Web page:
I should also add that in light of all this school stuff - it has been alledged that Sabrina Fulton was not aware of the fact that he son was found with stolen property on him and what was described as a burglary tool. That's perhaps because the officer who found the stuff on Martin did not file a criminal report or a criminal investigation into the goods from a robbery - instead, as directed in dealing with black youths, he filed a 'found property' report instead. Considering that Martin then got suspended for the vandalism and not the burglary - then there wouldn't be any report or record given to her to let her know what her son had done. Had Sabrina Fulton known that her son might be guilty of having robbed someone's home and stolen their property - she might have wanted to sit down and figure out a course of action on this more serious charge. So if as she may have said - she didn't know - and if had she known, she may have chosen to punish him in another manner than sending him to his father - she too might be able to file a lawsuit. sammieswife
In October 2011, after a video surveillance camera caught Martin writing graffiti on a door, MDSPD Office Darryl Dunn searched Martin’s backpack, looking for the marker he had used. Officer Dunn found 12 pieces of women’s jewelry and a man’s watch, along with a flathead screwdriver the officer described as a “burglary tool.” The jewelry and watch, which Martin claimed he had gotten from a friend he refused to name, matched a description of items stolen during the October 2011 burglary of a house on 204th Terrace, about a half-mile from the school. However, because of Chief Hurley’s policy “to lower the arrest rates,” as one MDSPD sergeant said in an internal investigation, the stolen jewerly was instead listed as “found property” and was never reported to Miami-Dade Police who were investigating the burglary. Similarly, in February 2012 when an MDSPD officer caught Martin with a small plastic bag containing marijuana residue, as well as a marijuana pipe, this was not treated as a crime, and instead Martin was suspended from school.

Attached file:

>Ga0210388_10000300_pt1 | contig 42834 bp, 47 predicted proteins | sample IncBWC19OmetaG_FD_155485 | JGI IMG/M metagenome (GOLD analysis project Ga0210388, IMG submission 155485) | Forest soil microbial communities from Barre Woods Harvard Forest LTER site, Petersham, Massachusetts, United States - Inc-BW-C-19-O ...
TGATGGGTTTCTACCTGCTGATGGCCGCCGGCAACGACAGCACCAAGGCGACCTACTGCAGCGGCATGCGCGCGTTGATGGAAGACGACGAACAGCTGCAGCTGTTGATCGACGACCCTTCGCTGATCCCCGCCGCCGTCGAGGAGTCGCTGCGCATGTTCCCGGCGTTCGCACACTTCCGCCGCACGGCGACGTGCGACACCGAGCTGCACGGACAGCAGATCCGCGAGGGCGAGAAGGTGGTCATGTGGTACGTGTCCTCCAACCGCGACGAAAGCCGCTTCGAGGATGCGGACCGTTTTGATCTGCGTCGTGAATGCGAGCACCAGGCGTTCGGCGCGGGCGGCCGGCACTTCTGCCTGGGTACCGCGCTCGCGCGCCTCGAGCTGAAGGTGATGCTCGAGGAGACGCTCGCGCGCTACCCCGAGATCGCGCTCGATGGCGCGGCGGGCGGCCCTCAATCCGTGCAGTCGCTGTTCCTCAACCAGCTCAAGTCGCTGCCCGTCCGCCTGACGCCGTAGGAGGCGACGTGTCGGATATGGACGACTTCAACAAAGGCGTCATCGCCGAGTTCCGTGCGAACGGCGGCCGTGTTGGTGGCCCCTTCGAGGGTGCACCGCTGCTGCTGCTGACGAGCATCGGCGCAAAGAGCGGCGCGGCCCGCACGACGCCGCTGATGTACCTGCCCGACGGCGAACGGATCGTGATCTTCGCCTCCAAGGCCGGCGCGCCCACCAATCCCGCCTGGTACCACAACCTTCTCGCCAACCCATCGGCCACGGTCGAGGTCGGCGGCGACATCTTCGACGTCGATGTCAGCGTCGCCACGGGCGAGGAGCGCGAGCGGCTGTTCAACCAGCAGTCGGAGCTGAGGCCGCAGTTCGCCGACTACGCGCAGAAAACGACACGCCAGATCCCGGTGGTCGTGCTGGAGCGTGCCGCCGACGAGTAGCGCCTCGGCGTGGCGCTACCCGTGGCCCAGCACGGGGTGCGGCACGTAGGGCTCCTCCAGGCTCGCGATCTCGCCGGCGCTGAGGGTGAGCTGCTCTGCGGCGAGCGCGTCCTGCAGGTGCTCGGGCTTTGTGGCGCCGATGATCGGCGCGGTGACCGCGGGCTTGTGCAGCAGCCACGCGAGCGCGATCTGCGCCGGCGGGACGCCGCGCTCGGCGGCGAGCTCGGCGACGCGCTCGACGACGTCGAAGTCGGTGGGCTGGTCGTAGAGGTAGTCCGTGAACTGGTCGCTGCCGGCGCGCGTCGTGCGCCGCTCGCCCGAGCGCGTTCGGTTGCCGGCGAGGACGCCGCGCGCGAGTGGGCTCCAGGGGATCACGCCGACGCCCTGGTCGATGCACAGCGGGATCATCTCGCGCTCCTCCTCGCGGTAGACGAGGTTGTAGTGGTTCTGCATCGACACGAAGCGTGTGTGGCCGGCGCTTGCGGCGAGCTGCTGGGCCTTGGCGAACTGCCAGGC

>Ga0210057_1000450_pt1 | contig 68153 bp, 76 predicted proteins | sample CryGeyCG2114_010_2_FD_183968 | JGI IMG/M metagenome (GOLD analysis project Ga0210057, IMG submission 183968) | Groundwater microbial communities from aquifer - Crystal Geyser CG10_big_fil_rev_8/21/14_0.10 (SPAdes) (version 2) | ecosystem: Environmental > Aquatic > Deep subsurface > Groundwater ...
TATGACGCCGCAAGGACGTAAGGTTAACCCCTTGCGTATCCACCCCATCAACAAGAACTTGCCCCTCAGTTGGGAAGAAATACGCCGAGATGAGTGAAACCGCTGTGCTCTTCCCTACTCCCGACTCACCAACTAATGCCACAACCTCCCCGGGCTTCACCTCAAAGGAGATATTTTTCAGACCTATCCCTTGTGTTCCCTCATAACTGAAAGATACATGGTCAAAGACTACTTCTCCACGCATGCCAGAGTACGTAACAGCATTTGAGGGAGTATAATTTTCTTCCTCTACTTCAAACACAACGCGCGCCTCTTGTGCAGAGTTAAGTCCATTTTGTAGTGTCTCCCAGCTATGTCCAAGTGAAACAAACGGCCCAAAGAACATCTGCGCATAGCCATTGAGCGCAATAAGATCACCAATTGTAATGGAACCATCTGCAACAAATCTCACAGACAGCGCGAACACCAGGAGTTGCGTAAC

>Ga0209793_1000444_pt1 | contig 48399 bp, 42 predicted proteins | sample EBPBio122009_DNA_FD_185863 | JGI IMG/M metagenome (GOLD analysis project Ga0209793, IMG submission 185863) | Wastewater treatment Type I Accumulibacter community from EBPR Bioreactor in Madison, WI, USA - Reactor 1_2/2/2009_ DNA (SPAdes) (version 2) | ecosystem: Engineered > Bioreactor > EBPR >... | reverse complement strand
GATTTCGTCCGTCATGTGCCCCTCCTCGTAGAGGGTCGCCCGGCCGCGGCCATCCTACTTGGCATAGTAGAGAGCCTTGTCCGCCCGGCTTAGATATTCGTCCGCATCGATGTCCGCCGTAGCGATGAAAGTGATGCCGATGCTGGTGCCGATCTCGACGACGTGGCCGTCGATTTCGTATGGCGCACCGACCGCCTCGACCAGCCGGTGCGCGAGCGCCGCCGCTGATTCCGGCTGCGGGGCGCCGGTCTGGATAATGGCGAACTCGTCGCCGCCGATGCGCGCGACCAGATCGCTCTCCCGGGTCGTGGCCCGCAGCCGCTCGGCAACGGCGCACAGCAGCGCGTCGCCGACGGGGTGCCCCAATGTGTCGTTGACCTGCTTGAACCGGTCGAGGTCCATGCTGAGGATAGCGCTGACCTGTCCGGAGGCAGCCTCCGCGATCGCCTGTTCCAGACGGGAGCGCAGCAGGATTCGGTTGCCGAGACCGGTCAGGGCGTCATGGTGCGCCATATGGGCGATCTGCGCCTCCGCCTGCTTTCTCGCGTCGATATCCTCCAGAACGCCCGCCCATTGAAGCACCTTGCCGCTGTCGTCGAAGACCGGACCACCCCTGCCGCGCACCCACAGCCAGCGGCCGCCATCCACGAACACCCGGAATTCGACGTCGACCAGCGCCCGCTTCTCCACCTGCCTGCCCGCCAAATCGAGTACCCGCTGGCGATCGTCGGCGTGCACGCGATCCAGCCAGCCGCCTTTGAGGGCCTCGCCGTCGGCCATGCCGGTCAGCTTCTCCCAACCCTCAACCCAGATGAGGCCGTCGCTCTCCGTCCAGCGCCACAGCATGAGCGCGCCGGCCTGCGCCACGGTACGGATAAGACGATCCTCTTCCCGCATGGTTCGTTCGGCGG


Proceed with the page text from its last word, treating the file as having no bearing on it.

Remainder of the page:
Either of those incidents could have put Trayvon Martin into the custody of the juvenile justice system. However, because of Chief Hurley’s attempt to reduce the school crime statistics —according to sworn testimony, officers were “basically told to lie and falsify” reports — Martin was never arrested. And if he had been arrested, he might never have been in Sanford the night of his fatal encounter with Zimmerman.